I attempted to inspect the drain, waste, and vent pipes.  Not all of the pipes and components were accessible and observed.  Inspection restriction.  Ask the homeowner about water and sewer leaks or blockages in the past.  

Water Supply & Distribution Systems: Inspected Water Supply & Distribution Pipes

I attempted to inspect the water supply and distribution pipes (plumbing pipes). Not all of the pipes and components were accessible and observed. Inspection restriction. Ask the homeowner about water supply, problems with water supply, and water leaks in the past.  

Drain, Waste, & Vent Systems: Not All Pipes Were Inspected

The inspection was restricted because not all of the pipes were exposed, readily accessible, and observed.  For example, most of the drainage pipes were hidden within the walls.  

Water Supply & Distribution Systems: Not All Pipes Were Inspected

The inspection was restricted because not all of the water supply pipes were exposed, readily accessible, and observed.  For example, most of the water distribution pipes, valves and connections were hidden within the walls.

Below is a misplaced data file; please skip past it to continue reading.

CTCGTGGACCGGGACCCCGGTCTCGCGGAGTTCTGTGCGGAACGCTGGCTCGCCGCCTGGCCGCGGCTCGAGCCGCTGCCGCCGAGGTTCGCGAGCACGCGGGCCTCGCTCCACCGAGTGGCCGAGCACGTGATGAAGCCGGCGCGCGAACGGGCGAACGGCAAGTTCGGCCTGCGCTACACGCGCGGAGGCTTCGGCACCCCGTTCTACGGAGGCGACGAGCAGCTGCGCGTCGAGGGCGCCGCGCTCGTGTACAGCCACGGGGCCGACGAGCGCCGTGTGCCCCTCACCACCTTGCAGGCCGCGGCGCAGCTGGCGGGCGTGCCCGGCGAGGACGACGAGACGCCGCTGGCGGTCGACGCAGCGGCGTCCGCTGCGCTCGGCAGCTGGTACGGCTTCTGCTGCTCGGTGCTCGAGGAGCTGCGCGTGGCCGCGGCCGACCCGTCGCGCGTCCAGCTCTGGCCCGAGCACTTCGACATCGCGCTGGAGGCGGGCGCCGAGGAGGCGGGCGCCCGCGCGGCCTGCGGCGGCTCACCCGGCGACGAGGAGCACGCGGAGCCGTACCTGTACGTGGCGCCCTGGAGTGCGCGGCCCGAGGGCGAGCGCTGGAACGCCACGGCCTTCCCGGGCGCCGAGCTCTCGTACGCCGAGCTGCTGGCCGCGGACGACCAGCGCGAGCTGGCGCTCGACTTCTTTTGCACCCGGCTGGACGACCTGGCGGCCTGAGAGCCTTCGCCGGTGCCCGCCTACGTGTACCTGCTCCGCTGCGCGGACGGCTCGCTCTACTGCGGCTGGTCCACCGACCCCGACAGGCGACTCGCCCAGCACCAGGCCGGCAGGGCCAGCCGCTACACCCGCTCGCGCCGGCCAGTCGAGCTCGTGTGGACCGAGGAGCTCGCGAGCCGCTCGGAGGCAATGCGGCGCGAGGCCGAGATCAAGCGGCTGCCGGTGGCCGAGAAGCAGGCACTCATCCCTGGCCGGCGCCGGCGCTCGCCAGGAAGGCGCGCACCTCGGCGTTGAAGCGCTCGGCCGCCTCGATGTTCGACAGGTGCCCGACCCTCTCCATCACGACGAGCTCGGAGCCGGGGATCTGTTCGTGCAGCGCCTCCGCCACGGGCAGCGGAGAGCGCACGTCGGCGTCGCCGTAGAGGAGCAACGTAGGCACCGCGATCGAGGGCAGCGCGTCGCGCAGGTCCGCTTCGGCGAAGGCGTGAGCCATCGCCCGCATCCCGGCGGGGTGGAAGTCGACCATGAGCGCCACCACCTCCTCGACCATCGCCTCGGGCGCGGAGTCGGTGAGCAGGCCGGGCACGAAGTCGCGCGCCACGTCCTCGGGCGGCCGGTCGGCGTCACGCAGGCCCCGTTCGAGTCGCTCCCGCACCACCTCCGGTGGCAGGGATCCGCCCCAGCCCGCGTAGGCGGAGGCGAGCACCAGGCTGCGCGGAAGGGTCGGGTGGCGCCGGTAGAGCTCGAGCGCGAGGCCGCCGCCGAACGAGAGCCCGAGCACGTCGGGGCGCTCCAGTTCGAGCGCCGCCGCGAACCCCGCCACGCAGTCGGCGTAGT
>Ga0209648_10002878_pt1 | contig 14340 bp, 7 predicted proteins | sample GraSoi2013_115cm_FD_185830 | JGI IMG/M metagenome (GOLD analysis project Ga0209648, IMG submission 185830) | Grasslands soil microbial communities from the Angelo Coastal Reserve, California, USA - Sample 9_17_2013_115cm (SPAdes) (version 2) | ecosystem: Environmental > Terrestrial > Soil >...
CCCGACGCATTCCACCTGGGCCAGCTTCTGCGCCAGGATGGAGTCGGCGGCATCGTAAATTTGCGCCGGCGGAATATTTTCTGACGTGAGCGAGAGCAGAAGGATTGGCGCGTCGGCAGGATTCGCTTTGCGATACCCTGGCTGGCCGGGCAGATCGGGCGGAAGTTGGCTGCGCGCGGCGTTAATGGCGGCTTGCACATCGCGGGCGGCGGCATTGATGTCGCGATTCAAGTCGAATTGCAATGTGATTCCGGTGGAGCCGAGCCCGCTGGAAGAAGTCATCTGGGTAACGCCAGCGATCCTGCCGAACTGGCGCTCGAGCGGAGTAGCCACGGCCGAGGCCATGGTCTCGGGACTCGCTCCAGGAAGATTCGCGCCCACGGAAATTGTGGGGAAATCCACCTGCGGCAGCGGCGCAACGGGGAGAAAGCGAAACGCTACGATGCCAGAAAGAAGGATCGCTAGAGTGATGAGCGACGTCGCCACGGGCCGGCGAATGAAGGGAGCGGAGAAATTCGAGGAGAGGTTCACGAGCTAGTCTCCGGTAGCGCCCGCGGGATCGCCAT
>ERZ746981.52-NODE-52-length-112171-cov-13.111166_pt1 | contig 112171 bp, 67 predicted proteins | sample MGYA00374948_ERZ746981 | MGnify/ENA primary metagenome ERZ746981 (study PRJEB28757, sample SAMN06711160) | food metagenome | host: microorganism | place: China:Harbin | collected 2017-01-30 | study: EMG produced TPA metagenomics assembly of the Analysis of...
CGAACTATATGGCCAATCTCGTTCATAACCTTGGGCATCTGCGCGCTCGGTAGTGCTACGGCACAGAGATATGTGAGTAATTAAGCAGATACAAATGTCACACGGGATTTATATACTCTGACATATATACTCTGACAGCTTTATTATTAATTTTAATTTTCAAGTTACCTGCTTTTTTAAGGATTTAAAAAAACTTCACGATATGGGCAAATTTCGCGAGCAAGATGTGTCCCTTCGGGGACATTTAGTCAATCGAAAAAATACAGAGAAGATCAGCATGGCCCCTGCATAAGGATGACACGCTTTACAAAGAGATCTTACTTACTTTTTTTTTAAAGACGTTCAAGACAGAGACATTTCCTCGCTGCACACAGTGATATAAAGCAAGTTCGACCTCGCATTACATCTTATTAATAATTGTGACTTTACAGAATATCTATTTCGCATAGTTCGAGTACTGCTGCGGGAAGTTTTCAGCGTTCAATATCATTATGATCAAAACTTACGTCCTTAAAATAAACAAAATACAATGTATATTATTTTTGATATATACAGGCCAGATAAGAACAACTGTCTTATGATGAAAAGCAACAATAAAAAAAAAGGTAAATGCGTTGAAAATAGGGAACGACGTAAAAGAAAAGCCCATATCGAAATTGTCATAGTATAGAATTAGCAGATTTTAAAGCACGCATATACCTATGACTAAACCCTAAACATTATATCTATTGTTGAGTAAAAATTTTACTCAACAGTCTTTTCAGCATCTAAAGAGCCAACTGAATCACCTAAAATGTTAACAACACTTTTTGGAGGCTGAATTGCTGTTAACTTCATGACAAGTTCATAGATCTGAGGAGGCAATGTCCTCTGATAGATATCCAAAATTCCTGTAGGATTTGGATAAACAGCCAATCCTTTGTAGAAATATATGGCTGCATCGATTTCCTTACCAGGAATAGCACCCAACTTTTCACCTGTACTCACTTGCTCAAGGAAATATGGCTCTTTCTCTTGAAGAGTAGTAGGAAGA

I. The inspector shall inspect: A. the main water supply shut-off valve; B. the main fuel supply shut-off valve; C. the water heating equipment, including the energy source, venting connections, temperature/pressure-relief (TPR) valves, Watts 210 valves, and seismic bracing; D. interior water supply, including all fixtures and faucets, by running the water; E. all toilets for proper operation by flushing; F. all sinks, tubs and showers for functional drainage; G. the drain, waste and vent system; and H. drainage sump pumps with accessible floats. II. The inspector shall describe: A. whether the water supply is public or private based upon observed evidence; B. the location of the main water supply shut-off valve; C. the location of the main fuel supply shut-off valve; D. the location of any observed fuel-storage system; and E. the capacity of the water heating equipment, if labeled. III. The inspector shall report as in need of correction: A. deficiencies in the water supply by viewing the functional flow in two fixtures operated simultaneously; B. deficiencies in the installation of hot and cold water faucets; C. mechanical drain stops that were missing or did not operate if installed in sinks, lavatories and tubs; and D. toilets that were damaged, had loose connections to the floor, were leaking, or had tank components that did not operate.